Mahmoud Wahid, chairman of the board of directors of Together to Save a Human, was awarded the Dh1 million prize
Winner of Dh1m Arab Hope Makers award announced
A volunteer who helps homeless people on the streets of Egypt to rebuild their lives has been named this year's Arab Hope Maker.
On Monday, Mahmoud Wahid, chairman of Together to Save a Human, was awarded the Dh1 million prize as he stood alongside Sheikh Mohammed bin Rashid, Vice President and Ruler of Dubai.
Sheikh Mohammed also announced the launch of an Arab Hope Makers Academy, with a budget of Dh50m.
They were joined on stage by the four other finalists, who were then startled and honoured when Sheikh Mohammed announced that all of them would be awarded Dh1m for their inspirational work.
Mr Waheed, 35, provides the homeless with food and medical care. The Egyptian said he believed that the secret to happiness was helping others.
He first began working with the homeless after spotting an elderly man living on the street.
“There is no authority in Egypt to provide support for the homeless," he said.
"I, along with some friends, started up an association to focus on the homeless, and providing them with shelter, healthcare and even bathing them," he said.
“We have rescued many people from the streets of Egypt. Each one of them has a difficult story."
“Seeing homeless people on the streets of Egypt has become widespread."
The charitable foundation is funded by donations from the public and Mr Waheed said he would use most of the money he was awarded to fund more shelters and medical care.
Sheikh Mohammed bin Rashid congratulated Mr Wahid on his win and announced the launch of the Arab Hope Makers Academy. This will have a Dh50m budget to support Arab philanthropist projects.
“Through [the academy] we will support hope makers in the Arab world and turn their personal projects into sustainable humanitarian initiatives,” Sheikh Mohammed said on Twitter.
“The Arab Hope Makers Academy will work to consolidate the culture of hope and institutionalise the act of hope, and introduce international standards of work in humanitarian projects that will create hope for people.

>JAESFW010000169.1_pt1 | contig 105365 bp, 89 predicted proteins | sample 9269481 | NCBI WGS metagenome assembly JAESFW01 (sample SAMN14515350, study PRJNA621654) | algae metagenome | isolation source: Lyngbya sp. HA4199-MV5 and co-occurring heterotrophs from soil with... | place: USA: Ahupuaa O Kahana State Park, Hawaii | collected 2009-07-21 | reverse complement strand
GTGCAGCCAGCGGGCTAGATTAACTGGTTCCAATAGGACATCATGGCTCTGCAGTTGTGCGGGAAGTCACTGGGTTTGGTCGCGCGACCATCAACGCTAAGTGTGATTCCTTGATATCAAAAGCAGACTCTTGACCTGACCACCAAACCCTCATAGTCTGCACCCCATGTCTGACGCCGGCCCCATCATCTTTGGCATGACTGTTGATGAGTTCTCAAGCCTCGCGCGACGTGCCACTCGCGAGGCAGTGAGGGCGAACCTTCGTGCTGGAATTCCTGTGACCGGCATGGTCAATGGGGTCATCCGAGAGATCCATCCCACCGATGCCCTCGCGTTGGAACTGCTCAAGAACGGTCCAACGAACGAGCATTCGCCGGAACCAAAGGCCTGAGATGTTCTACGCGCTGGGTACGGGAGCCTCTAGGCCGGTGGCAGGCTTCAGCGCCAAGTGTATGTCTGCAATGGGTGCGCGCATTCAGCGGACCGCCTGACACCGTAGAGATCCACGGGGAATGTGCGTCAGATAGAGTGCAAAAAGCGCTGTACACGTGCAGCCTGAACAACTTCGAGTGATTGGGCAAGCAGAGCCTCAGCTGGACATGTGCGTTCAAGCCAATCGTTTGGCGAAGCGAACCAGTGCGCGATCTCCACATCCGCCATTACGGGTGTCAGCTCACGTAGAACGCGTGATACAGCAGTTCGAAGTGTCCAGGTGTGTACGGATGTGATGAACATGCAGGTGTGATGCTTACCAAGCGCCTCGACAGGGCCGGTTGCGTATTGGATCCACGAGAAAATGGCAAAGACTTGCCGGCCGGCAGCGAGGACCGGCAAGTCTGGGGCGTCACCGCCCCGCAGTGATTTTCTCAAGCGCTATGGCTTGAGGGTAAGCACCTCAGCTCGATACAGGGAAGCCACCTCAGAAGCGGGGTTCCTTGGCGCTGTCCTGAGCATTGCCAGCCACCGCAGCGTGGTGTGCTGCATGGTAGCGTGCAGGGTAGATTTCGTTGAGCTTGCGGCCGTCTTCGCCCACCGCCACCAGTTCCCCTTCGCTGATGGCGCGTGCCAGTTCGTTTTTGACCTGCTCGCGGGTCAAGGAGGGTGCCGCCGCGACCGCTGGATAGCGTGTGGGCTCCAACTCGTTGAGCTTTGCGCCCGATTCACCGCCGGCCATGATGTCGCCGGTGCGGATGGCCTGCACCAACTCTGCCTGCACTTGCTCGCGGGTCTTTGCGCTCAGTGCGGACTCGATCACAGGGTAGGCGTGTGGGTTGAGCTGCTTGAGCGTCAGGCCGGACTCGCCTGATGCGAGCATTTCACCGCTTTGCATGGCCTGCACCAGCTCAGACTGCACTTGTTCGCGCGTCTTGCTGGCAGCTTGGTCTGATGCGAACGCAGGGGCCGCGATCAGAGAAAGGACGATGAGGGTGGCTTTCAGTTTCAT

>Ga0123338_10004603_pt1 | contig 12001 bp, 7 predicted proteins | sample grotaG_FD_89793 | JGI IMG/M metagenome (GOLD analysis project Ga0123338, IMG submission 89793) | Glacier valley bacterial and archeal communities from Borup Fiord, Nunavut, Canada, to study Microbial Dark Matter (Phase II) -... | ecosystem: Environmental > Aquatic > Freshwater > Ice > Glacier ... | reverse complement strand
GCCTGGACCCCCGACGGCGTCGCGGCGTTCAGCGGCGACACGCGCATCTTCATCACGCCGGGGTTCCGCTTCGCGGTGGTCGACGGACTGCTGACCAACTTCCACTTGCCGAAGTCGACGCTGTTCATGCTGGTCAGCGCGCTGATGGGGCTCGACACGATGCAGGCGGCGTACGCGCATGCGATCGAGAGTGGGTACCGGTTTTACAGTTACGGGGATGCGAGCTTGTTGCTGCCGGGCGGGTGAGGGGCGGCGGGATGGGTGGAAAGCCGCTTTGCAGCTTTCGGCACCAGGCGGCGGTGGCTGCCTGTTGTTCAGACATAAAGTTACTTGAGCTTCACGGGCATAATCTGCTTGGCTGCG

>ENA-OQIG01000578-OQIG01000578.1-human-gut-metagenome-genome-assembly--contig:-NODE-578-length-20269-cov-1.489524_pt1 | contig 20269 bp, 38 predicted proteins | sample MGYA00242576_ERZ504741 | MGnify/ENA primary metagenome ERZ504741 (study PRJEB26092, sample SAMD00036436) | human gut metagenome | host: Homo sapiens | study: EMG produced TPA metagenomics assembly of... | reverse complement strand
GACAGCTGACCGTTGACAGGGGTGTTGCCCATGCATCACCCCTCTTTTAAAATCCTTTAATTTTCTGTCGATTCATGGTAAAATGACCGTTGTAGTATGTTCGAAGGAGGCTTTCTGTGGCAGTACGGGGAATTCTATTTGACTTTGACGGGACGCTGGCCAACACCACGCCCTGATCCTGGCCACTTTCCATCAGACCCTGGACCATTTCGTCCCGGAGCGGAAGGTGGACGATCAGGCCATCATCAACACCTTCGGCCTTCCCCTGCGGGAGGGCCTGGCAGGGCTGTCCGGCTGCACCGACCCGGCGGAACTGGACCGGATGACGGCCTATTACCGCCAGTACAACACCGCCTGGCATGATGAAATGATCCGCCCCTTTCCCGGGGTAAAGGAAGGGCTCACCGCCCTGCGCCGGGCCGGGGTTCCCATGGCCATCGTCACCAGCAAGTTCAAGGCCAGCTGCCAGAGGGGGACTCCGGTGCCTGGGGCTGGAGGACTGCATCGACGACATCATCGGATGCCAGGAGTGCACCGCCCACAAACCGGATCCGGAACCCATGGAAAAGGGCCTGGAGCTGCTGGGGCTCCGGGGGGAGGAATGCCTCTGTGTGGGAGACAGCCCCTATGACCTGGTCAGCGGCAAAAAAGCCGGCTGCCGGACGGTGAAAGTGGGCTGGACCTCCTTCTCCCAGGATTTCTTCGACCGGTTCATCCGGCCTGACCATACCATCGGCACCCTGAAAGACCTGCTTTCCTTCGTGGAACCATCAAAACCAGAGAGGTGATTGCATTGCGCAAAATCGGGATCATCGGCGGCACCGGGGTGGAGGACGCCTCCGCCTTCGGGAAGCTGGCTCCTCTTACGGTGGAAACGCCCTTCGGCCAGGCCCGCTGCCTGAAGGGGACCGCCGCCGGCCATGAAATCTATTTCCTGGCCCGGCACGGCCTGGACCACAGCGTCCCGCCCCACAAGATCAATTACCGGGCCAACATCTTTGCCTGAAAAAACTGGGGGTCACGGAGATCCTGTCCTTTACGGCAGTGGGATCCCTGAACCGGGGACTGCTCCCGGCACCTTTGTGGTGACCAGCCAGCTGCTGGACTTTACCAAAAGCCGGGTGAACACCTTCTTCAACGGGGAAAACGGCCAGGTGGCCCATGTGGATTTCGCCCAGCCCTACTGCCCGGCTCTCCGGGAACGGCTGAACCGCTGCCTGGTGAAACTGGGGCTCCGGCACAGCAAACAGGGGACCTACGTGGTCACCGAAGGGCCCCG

“Investing in the hope industry is the best, noblest and most beautiful investment in our Arab world today.
“We want to create hope for millions of young Arabs to have a role in their societies”
The ceremony included musical performances from Mohammed Assaf, Hatem Al Iraqi, Fouad Abdel Wahed and Ahmad Gamal. Videos of each of the finalists were played to a audience who were then asked to vote for their winner.
Among this year's finalists were Nawal Mustafa, an Egyptian journalist, who was recognised for helping women prisoners to rebuild their lives after their release.
Manal Al Maslam, from Kuwait, whose child drowned, was recognised for helping others to cope with bereavement. She has counselled tens of thousands of refugees, low-income families and medical patients.
Siham Jarjis, an Iraqi former beauty queen, was nominated for helping widows and children in her home country. She has supported the building of more than 15,000 homes for widows.
Fares Ali, from Sudan, was recognised for his fight against hunger. Mr Ali distributed up to 40 million sandwiches to pupils from more than 100 schools in Sudan.
Fifteen finalists were selected to meet panel of judges that included representatives of the Mohammed bin Rashid Al Maktoum Global Initiatives (MBRGI).
Mr Mohammad Omran, Arab Hope Makers Project Manager, said: “In the first edition, we received submissions from countries such as Syria, Yemen and Iraq – all places in the news practically every day due to the strife that conflict has inflicted and continues to inflict on those living there."
Last year's award was presented to Nawal Al Sufi, a Moroccan woman who helped to rescue more than 200,000 refugees who arrived on Italy’s shores.
Among the other finalists last year were the White Helmets, collectively, who were the subject of an Academy Award-winning Netflix documentary. Often the first and only emergency service on the scene, they have braved bombings and chemical attacks to help civilians in northern Syria. Many have died on duty.